There are more than 13 million people who receive some form of disability benefits from the Social Security Administration (SSA) each month. Moreover, the medical conditions that qualified these beneficiaries range from congenital disorders and chronic conditions to traumatic injuries and acute illnesses.
A disability advocate or attorney can help you understand whether your medical condition is likely to be approved quickly or if you will have a longer, more complicated time achieving a disability approval from the SSA.
Commonly Approved Disabilities
The SSA maintains standard disability listings for dozens of medical conditions and these listings are available for you and your doctor to review in the Blue Book. While most people who qualify for benefits are approved under one of these listings, the SSA may approve an applicant even if he or she has an impairment for which there is no disability listing.
Cancer and Related Disorders
Cancer, cancer treatments, and cancer-related disorders and complications are among the most common disabilities for which people apply to the SSA. These diseases include conditions that affect children and adults. Pediatric cancers appear in Section 113.00 and adult listings are found in Section 13.00.
Heart, Artery, and Blood Vessel Conditions
Heart attacks, heart failure, and strokes can cause severe and permanent impairments and they are among the most frequent cardiovascular conditions for which people file for disability. There are however more than a dozen other conditions that are covered in the cardiovascular section of the Blue Book, and even if an applicant is unable to meet one of these exactly, he or she may still qualify by closely matching one.
Arthritis, Spinal Disorders, and Other Musculoskeletal Conditions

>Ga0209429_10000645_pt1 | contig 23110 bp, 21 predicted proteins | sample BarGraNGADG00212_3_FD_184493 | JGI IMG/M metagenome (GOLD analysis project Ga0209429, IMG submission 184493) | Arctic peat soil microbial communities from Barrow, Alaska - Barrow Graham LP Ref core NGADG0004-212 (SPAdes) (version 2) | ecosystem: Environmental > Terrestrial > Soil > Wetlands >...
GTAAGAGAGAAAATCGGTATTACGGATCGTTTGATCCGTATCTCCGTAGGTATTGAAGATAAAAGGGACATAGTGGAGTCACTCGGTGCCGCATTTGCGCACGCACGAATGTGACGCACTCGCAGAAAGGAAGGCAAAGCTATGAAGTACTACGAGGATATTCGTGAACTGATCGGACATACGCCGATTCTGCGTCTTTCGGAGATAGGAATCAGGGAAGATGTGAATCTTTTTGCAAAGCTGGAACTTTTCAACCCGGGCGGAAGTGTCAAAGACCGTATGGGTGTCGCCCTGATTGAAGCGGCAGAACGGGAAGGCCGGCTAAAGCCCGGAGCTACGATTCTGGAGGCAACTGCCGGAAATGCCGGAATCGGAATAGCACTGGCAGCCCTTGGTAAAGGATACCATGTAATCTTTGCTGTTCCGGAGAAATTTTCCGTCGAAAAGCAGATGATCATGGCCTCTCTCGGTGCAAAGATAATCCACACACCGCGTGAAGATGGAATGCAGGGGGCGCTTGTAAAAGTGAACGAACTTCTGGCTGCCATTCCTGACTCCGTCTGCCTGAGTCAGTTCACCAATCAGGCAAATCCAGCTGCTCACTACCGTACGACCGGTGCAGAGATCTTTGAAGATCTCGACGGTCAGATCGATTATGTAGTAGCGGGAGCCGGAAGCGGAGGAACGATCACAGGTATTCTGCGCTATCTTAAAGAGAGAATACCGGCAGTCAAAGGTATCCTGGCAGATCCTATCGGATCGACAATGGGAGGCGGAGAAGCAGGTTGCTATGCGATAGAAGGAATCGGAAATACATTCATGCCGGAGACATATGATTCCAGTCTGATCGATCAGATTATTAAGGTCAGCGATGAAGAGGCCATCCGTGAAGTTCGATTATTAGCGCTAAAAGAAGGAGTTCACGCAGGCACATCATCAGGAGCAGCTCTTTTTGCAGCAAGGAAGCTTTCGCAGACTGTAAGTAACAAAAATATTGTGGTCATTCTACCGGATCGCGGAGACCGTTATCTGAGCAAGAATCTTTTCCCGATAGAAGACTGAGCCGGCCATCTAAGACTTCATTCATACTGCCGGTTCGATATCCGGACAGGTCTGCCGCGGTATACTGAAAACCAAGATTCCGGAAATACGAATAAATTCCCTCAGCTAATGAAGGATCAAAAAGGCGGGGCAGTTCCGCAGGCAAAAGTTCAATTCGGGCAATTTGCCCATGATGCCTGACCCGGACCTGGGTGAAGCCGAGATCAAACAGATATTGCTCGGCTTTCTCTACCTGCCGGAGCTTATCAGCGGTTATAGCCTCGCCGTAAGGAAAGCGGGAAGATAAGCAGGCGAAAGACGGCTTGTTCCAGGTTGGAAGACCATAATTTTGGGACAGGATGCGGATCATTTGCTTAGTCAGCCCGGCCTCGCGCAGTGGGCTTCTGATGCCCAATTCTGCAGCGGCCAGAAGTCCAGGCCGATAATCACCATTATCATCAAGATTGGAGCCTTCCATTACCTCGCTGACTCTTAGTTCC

Back pain and hip, knee, and other joint conditions are among the most common causes of work absences. It should come as no surprise then that they are also among the most common reasons for filing for disability. Musculoskeletal conditions the SSA approves for disability are severe and include traumatic injuries as well as degenerative disorders that worsen over time.
Although common ailments get approved in greater numbers, just by virtue of how many applicants have them, rare or less common medical conditions may qualify for benefits as well. Any severe impairment that prevents gainful employment and is expected to last at least a year meets the basic eligibility standards. Every claim for benefits must be backed up by appropriate medical evidence though.
Backing up a Disability Claim
In addition to disability listings, the Blue Book outlines the specific documentation necessary for supporting a claim for benefits. These details sometimes appear under the disability listing itself, but they are often described in the introductory paragraphs of each major section of the Blue Book too. For example, within the cardiovascular section, you and your doctor will find details of the heart scans, imagining results, lab work, and other records the SSA typically requires when reviewing any heart-related disability application.
Who Receives SSI Benefits?
In order to receive SSI benefits you, need to meet certain income restriction guidelines since it is a need based disability program. To be eligible for SSI, you must have under $2,000 worth of net value. Additionally, you must qualify as a disabled individual, and your disability must last for at least a year or more.
Getting Help with a Disability Claim From an Attorney
Knowing how strong of a disability claim you have based on your current medical condition and the body of your medical evidence can be hard to do on your own. Your doctor can help you understand disability listings and other information that appears in the Blue Book. A disability advocate or attorney can evaluate the strength of your claim and advise you on what to expect during the disability application and review processes.
When you are ready to apply for benefits, you can complete an SSDI application online or at the local office. If you’re applying for SSI instead of or in addition to SSDI, a local office visit is necessary, since a personal interview with an SSA representative is required.